CHAMPAIGN, Ill. — A new framework for studying the intersection of climate anomalies and social conflicts finds a strong link between temperature fluctuations and aggregated global conflicts, in a paper co-written by a University of Illinois Urbana-Champaign analytics expert.
Climate anomalies such as rainfall and temperature deviations are often associated with social conflict via civilian protests, but the majority of climate-related conflicts are triggered by rebel actors against government resources, according to a study co-written by Ujjal Kumar Mukherjee, a professor of business administration at the Gies College of Business at Illinois.
“Many past studies of climate change and societal conflicts have failed to fully account for the interdependencies that underpin these respective processes,” he said. “Climate change and social conflict each have spatial and temporal dependencies at the regional as well as global levels. That’s why we developed a new framework to specifically address those challenges and help social scientists explore similar domains.”
Mukherjee’s co-authors are Benjamin E. Bagozzi, a professor of political science at the University of Delaware, and Snigdhansu Chatterjee, a professor of statistics at the University of Minnesota.
The results show a nuanced relationship between temperature deviations and social conflicts that has not been found in previous research, Mukherjee said.
“There has been a lot of discussion at the international policy level about climate change and its impact on various aspects of life such as health, social life and economic activity,” he said. “It’s well known that competition for access to resources such as arable land and minerals can, over time, create conflict. But our study is predicated upon understanding the relation between temperature anomalies and social conflicts of different kinds among different groups like government forces, armed non-state individuals and groups, and unarmed civilians.”
Using an intricate modeling framework to analyze global data during times of peace as well as conflict, the researchers evaluated the relationship between temperature anomalies and different types of social conflicts, including “material conflicts” involving physical confrontations such as protests or roadside bombings, and “verbal conflicts” involving threats, ultimatums or similar forms of nonphysical confrontation.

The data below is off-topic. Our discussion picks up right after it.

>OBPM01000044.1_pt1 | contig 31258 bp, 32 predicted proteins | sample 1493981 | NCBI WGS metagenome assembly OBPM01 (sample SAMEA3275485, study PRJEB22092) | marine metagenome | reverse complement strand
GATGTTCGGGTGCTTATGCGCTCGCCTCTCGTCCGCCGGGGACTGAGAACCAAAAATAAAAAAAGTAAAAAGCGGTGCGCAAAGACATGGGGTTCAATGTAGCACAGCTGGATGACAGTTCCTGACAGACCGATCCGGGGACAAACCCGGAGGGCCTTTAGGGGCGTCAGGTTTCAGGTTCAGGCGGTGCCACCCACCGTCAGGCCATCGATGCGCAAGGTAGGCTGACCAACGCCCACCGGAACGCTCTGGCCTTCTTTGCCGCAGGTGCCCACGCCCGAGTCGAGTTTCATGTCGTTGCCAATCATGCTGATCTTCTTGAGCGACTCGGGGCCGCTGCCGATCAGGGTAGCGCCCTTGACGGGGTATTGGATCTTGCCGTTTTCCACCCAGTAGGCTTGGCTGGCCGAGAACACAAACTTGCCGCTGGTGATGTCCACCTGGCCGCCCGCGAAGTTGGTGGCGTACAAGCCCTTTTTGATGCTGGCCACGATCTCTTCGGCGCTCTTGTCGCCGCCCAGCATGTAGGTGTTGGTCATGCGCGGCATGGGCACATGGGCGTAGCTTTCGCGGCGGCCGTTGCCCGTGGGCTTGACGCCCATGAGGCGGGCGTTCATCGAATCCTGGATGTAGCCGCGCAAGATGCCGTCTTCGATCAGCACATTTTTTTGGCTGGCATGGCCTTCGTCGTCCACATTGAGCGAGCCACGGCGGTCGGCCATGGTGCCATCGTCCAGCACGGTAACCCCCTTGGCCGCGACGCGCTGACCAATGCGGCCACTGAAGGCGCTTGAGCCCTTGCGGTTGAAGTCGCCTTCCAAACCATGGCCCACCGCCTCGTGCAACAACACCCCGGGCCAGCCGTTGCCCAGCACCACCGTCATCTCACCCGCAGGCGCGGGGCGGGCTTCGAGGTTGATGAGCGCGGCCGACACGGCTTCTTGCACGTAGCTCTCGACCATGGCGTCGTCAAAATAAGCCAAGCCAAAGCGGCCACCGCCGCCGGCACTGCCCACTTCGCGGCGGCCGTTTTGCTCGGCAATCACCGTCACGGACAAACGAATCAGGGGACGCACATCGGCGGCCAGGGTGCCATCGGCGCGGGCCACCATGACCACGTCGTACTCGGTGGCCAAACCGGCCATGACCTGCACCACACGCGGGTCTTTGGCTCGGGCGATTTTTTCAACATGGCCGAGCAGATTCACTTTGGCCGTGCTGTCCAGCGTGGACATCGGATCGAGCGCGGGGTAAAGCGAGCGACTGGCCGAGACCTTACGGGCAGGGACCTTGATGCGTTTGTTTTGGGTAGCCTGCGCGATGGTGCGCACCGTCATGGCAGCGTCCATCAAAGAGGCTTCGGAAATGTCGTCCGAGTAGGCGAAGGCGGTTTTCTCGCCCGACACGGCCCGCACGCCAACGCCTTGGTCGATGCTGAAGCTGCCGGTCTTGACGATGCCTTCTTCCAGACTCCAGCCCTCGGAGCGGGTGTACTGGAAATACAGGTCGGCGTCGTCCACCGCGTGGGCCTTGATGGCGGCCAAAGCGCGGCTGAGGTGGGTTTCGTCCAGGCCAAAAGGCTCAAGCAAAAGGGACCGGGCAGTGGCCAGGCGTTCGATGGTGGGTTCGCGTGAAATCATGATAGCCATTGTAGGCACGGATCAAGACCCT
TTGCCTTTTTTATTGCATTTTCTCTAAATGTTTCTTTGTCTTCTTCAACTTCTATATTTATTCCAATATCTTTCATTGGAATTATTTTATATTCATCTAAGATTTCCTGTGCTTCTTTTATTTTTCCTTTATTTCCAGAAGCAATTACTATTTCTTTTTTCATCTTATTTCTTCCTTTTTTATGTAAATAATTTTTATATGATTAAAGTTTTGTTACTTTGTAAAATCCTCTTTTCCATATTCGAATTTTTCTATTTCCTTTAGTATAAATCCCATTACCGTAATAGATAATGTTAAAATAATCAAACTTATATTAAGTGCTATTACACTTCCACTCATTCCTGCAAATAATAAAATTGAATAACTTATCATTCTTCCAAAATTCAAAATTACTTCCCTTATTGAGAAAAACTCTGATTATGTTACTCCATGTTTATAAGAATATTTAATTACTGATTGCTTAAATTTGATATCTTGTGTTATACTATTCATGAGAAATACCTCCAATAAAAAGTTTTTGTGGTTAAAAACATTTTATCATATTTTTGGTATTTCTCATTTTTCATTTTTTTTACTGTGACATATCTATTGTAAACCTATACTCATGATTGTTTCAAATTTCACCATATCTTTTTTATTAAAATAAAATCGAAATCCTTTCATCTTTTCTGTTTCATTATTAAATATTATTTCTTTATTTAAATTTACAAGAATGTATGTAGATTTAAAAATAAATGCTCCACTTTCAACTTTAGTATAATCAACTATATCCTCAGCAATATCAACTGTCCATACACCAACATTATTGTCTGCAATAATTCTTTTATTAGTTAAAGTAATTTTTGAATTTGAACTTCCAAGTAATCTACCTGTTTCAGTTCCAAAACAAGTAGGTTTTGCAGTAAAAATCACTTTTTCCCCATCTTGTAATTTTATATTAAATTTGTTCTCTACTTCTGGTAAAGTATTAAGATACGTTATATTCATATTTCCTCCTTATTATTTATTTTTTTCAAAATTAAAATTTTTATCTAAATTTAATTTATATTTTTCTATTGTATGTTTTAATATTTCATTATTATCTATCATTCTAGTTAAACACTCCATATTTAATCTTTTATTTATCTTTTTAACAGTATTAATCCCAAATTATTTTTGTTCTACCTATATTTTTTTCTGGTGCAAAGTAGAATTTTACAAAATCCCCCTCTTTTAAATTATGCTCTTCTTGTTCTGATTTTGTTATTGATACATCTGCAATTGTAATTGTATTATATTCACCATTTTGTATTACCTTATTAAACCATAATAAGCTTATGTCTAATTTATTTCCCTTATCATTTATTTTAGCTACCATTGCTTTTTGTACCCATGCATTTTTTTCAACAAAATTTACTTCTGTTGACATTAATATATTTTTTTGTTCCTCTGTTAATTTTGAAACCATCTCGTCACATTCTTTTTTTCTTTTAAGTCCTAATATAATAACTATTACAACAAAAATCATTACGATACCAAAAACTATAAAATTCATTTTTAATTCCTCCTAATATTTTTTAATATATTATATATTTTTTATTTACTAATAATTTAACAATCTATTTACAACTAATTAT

The researchers found significant evidence to suggest that periods of unusually high temperatures were associated with social conflict primarily through government-rebel material conflicts such as rebel attacks against government resources or acts of state repression, and government-civilian conflict via civilian protests.
“We find that the majority of the conflicts associated with climate anomalies are triggered by rebel actors, and others who react to such acts of conflict,” Mukherjee said. “The big contribution of this paper is the objective quantification of the impact of rising temperatures and climate change on human conflict. There’s been a lot of anecdotal evidence, but there hasn’t been a structured, large-scale study with global data.”
The implications of the research underscore how vital international cooperation is for combating climate change, Mukherjee said.
“Functionally, policymakers ought to be interested in the paper because it shows how interdependent regions are with regard to climate conflict,” he said. “International cooperation on climate change-mitigation efforts have been premised on the notion that harmful social and economic activities in one region can spill over into other regions through greenhouse gas emissions, global warming and the aftereffects of extreme climate events. We saw this recently with the farmer protests in India. The farmers felt that they weren’t getting enough in government subsidies, so they were demanding more.
“Such conflicts aren’t uncommon, but they are likely to reverberate regionally, because everyone depends on agriculture and mineral resources.”
The framework also can help social scientists explore similar domains involving large-scale spatial and temporal dependencies, Mukherjee said.
“Researchers, particularly political science researchers, should be interested in our framework from a methodological standpoint, because they can take the model and analyze similar data that can help in policymaking,” he said. “In the field of big data, there’s always the issue of reverse causality. Our new model accounts for that.”
The paper was published by the journal Environmetrics.
The study was supported by a grant from the National Science Foundation’s Division of Mathematical Sciences with funds from the program Algorithms for Threat Detection.